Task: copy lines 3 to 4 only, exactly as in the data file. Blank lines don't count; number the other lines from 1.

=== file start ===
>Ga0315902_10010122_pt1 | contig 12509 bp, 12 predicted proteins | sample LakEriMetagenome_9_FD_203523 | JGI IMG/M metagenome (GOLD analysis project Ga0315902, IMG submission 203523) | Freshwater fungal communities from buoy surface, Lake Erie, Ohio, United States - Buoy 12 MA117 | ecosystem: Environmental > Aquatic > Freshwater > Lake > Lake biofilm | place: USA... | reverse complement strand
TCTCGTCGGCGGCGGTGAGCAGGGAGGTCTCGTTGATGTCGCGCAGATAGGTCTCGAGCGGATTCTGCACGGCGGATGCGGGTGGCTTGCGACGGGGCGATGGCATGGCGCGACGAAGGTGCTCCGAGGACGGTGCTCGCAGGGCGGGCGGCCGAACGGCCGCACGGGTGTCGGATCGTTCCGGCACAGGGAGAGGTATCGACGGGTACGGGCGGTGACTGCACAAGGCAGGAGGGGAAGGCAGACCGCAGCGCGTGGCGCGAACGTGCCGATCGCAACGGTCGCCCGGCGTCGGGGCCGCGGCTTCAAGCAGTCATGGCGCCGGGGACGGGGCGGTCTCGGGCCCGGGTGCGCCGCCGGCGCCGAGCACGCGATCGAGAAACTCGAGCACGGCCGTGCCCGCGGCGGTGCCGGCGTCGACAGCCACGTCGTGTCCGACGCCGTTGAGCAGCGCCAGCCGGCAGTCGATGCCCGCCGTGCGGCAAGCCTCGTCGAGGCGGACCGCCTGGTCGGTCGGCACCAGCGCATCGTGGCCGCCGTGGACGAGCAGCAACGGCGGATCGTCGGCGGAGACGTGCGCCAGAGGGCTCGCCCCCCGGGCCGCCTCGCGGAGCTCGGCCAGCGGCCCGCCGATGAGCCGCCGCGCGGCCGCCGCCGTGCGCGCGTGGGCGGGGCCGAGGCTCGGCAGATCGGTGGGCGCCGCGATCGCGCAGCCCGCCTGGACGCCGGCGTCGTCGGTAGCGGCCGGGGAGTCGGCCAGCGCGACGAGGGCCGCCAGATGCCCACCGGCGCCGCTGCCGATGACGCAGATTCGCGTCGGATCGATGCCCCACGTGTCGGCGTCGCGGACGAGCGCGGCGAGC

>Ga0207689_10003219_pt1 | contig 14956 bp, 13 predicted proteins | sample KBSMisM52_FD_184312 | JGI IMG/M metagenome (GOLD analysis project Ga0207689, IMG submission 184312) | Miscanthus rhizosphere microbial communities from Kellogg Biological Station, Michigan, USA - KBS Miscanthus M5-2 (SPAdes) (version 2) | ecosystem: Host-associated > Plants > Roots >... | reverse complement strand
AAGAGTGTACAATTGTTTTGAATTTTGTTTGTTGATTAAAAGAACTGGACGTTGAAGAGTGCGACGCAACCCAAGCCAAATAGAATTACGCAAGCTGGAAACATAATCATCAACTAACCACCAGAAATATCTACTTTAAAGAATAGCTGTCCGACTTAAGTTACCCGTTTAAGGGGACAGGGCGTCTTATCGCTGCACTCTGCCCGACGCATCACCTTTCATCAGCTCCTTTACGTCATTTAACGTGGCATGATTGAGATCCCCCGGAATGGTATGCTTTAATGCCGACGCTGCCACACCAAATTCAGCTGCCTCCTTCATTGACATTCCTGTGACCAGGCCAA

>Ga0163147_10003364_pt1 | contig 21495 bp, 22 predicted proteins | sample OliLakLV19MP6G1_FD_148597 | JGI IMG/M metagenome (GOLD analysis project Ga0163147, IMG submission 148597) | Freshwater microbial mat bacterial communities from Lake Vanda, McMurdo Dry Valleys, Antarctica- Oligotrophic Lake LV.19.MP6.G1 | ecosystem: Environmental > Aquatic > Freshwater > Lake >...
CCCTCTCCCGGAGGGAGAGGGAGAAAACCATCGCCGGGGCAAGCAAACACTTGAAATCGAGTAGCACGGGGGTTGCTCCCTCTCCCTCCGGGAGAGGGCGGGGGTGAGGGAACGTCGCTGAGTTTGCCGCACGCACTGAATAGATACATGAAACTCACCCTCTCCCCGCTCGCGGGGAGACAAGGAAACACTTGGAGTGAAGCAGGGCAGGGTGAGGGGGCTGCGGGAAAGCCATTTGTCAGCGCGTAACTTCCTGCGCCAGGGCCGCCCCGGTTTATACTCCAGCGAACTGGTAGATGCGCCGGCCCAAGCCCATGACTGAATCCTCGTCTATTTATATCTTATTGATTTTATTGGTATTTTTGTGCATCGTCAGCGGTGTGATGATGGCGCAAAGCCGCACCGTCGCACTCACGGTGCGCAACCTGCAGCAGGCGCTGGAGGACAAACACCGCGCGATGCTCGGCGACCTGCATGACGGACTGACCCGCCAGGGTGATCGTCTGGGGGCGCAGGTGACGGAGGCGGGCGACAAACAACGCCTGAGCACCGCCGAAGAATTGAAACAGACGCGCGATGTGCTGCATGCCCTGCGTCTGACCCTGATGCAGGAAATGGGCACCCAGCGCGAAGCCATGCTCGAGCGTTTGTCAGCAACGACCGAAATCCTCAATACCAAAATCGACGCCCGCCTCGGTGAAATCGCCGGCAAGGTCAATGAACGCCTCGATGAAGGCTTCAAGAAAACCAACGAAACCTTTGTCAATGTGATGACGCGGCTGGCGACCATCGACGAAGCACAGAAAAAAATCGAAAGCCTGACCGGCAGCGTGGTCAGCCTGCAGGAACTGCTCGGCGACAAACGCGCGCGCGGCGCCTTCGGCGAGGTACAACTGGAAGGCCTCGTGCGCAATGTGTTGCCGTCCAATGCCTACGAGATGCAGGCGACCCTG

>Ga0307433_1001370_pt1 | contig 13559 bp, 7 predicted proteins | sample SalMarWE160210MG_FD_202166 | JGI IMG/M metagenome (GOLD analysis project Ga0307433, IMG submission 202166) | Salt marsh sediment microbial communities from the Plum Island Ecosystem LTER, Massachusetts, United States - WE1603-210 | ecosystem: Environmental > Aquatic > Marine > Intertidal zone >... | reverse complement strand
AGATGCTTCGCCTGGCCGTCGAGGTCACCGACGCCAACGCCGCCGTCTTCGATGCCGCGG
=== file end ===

>Ga0207689_10003219_pt1 | contig 14956 bp, 13 predicted proteins | sample KBSMisM52_FD_184312 | JGI IMG/M metagenome (GOLD analysis project Ga0207689, IMG submission 184312) | Miscanthus rhizosphere microbial communities from Kellogg Biological Station, Michigan, USA - KBS Miscanthus M5-2 (SPAdes) (version 2) | ecosystem: Host-associated > Plants > Roots >... | reverse complement strand
AAGAGTGTACAATTGTTTTGAATTTTGTTTGTTGATTAAAAGAACTGGACGTTGAAGAGTGCGACGCAACCCAAGCCAAATAGAATTACGCAAGCTGGAAACATAATCATCAACTAACCACCAGAAATATCTACTTTAAAGAATAGCTGTCCGACTTAAGTTACCCGTTTAAGGGGACAGGGCGTCTTATCGCTGCACTCTGCCCGACGCATCACCTTTCATCAGCTCCTTTACGTCATTTAACGTGGCATGATTGAGATCCCCCGGAATGGTATGCTTTAATGCCGACGCTGCCACACCAAATTCAGCTGCCTCCTTCATTGACATTCCTGTGACCAGGCCAA